Media only: Brenda Kean Tabor, 202.633.0523
Public only: 202.633.1000

February 2, 2005

The Freer Gallery of Art presents “Boating on a River” on Feb. 12. The exhibition of 28 12th- to 20th-century paintings and calligraphy from the gallery’s collection was inspired by the launch 600 years ago of the largest fleet of wooden ships ever built. Assembled by a Chinese Muslim eunuch and courtier named Zheng He (1371–1435), this massive “treasure fleet” of ships—each thought to have been approximately 400 feet long—sailed for more than 28 years, reaching as far as the Persian Gulf and the east coast of Africa, establishing diplomatic and trading contacts and acquiring exotic foreign luxury objects for the Ming emperor. The exhibition runs through Aug. 14.

Chinese literati often used boats as a metaphoric device to represent a yearning for an ideal scholarly life. Works on view include examples of Chinese painting and calligraphy featuring well-known scenes from Chinese literature, such as the mystical Nymph of the Luo River, the melancholy Lute Song, and the philosophical Red Cliff, among others.

Also featured are works depicting boats in the daily lives of scholars and fishermen, a section devoted to the canopied boats of the gentry class, and a 17th-century lacquer box with the image of a boat on its lid. A Ming dynasty hand scroll, depicting various kinds of fish, flanked by two fish-themed works of calligraphy, will also be displayed in the adjacent east corridor.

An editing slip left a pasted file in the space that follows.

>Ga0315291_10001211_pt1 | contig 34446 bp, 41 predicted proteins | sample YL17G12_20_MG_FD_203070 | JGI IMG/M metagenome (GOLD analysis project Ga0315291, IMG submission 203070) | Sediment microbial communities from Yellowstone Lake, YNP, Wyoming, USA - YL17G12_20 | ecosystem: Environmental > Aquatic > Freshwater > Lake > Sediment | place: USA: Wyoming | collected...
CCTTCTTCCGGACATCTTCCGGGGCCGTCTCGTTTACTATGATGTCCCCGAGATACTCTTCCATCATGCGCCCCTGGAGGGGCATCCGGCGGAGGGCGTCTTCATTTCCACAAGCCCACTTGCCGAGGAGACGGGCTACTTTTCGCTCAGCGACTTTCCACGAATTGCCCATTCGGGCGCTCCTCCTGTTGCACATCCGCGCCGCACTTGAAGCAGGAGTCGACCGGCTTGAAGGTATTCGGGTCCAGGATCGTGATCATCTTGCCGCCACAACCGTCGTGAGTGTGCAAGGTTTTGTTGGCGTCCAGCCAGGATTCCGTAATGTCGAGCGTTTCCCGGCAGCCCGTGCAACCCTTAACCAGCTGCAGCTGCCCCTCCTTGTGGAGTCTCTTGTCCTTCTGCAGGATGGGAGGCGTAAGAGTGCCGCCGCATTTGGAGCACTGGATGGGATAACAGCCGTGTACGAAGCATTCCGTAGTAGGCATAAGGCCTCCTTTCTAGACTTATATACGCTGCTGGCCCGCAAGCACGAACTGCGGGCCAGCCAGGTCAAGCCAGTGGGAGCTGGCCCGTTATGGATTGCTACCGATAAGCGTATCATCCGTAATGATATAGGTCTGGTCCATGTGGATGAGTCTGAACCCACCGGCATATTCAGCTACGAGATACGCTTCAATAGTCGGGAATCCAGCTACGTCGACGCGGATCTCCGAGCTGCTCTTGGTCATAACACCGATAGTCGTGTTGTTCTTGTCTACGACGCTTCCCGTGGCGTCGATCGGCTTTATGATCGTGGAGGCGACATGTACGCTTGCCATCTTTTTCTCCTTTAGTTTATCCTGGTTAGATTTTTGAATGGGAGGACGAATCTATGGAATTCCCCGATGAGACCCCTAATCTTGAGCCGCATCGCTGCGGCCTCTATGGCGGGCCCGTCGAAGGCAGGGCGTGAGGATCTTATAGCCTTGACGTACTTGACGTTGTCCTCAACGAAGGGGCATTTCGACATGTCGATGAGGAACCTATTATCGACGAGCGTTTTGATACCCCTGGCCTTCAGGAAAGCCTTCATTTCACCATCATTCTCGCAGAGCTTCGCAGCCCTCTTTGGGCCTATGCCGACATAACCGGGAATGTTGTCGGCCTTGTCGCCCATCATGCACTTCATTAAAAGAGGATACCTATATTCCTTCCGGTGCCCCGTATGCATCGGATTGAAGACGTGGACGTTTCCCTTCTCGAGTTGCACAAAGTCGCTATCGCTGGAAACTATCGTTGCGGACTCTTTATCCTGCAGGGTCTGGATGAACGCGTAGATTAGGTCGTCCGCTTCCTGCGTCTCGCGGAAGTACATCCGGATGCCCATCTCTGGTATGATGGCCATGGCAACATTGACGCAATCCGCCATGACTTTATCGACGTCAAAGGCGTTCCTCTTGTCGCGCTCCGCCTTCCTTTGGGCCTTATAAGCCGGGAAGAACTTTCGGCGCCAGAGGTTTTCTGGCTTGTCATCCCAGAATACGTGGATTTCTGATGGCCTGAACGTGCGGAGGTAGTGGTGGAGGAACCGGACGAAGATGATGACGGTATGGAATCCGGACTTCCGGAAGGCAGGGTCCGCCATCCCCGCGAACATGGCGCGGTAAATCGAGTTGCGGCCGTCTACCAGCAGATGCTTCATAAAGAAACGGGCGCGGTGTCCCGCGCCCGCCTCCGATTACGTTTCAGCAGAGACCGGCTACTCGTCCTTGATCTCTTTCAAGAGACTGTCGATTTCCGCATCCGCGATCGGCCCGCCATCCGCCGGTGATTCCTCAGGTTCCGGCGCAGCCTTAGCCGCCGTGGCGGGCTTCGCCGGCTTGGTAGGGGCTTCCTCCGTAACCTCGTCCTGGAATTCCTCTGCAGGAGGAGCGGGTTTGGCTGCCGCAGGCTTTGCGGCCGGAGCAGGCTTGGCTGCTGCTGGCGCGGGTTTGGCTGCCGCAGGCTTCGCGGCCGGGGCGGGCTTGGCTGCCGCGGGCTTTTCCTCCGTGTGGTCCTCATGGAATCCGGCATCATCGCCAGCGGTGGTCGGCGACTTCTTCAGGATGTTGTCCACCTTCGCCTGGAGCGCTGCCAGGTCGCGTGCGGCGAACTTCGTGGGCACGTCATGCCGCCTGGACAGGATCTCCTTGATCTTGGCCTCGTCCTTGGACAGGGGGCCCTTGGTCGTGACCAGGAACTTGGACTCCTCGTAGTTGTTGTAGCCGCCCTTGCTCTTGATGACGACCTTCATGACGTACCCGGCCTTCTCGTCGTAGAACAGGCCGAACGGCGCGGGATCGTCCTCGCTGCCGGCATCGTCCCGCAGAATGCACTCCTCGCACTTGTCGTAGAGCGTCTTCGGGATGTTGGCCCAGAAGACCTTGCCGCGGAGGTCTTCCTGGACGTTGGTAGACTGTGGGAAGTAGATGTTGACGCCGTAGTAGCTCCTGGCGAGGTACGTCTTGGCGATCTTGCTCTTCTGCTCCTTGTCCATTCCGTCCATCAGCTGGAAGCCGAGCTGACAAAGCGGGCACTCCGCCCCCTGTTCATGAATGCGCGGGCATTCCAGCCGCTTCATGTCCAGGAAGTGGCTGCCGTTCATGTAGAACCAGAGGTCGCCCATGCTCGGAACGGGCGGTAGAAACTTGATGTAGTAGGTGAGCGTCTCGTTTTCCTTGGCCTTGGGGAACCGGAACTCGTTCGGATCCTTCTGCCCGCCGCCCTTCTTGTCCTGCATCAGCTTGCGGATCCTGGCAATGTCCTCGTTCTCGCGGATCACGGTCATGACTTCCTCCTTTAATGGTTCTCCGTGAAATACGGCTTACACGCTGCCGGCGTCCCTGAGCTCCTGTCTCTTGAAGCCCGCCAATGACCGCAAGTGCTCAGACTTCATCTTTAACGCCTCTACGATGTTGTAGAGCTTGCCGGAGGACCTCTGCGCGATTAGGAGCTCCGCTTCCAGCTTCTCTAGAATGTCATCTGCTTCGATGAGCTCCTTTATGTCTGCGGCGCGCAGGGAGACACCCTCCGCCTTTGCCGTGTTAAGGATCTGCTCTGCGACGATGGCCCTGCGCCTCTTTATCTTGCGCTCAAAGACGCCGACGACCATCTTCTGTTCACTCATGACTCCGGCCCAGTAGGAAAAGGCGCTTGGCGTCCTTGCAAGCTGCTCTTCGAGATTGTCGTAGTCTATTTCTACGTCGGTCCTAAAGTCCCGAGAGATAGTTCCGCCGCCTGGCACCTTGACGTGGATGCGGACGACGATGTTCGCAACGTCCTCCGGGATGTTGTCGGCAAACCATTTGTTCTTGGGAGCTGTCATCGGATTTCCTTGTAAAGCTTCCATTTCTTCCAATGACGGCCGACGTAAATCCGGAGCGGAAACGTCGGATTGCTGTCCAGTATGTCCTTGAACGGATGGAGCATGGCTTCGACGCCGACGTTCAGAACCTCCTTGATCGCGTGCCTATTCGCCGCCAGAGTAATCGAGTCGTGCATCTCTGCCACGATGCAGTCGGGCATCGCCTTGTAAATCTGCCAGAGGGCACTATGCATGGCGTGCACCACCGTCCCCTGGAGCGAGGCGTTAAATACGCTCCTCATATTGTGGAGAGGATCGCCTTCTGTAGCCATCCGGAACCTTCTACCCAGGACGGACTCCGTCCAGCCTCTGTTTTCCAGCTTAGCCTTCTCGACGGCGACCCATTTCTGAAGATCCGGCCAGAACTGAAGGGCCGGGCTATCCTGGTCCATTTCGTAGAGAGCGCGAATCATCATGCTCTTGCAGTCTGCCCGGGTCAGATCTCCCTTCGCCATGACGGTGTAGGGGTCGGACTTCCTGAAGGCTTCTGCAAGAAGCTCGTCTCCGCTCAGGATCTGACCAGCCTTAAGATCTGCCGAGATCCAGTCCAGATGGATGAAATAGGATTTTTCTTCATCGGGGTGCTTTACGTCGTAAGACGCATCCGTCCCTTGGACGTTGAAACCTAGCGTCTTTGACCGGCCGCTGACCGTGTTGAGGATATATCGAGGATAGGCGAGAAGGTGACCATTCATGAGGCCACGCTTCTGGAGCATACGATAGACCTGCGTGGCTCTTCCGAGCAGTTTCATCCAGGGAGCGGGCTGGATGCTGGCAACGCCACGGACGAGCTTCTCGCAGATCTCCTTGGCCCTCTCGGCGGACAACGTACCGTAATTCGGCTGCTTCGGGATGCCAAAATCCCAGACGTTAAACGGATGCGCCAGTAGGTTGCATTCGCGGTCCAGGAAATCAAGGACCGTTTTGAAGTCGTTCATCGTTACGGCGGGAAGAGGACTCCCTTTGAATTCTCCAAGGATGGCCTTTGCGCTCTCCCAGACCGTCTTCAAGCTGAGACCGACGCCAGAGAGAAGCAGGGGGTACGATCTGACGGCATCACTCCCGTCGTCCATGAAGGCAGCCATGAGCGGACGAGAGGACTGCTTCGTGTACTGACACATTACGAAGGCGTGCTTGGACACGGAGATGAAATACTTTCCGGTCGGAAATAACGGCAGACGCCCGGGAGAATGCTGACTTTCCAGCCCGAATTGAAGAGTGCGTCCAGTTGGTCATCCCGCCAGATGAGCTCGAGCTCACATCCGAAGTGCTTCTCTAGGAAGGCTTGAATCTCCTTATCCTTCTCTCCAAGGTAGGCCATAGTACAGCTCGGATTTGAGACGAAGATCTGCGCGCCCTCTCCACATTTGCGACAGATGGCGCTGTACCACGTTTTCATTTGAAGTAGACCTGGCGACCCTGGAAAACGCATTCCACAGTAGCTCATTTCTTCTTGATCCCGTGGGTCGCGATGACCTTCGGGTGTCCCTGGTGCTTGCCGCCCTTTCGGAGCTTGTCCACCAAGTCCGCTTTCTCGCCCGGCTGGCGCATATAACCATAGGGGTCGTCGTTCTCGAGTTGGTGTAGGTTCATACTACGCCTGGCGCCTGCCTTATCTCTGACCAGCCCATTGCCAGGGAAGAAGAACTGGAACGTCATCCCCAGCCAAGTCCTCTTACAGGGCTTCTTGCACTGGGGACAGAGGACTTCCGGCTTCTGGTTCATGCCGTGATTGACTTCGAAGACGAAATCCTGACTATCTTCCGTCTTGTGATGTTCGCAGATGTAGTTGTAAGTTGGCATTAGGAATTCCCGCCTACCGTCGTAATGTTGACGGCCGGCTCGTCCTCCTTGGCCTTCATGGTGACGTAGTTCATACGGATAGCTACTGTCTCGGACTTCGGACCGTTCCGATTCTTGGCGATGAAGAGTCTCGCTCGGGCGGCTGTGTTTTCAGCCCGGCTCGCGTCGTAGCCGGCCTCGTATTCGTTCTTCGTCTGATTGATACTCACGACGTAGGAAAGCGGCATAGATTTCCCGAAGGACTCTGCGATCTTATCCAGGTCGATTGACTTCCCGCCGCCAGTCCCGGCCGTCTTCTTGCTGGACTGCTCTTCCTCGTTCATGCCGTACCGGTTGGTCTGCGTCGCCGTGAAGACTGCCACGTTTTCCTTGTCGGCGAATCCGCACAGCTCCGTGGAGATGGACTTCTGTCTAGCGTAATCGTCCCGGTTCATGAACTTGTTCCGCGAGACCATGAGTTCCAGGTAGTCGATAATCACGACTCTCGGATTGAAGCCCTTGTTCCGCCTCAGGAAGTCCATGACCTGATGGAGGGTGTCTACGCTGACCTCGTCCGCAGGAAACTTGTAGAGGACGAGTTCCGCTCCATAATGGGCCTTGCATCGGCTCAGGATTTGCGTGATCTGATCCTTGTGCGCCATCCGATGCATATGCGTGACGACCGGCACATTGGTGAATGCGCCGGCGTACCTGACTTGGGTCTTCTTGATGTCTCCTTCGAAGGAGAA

The Freer Gallery of Art (12th Street and Independence Avenue, S.W.) and the Arthur M. Sackler Gallery (1050 Independence Ave. S.W.) together form the national museum of Asian art for the United States. The Freer also houses a major collection of late 19th- and early 20th-century American art. Hours are from 10 a.m. to 5:30 p.m. every day except Dec. 25, and admission is free. Public tours are offered daily, except Wednesdays and public holidays and are subject to docent availability. The galleries are located near the Smithsonian Metrorail station on the Blue and Orange lines. For more information, the public may call (202) 633-1000 or TTY (202) 357-1729, or visit the special, exhibition-related section of the galleries’ Web site at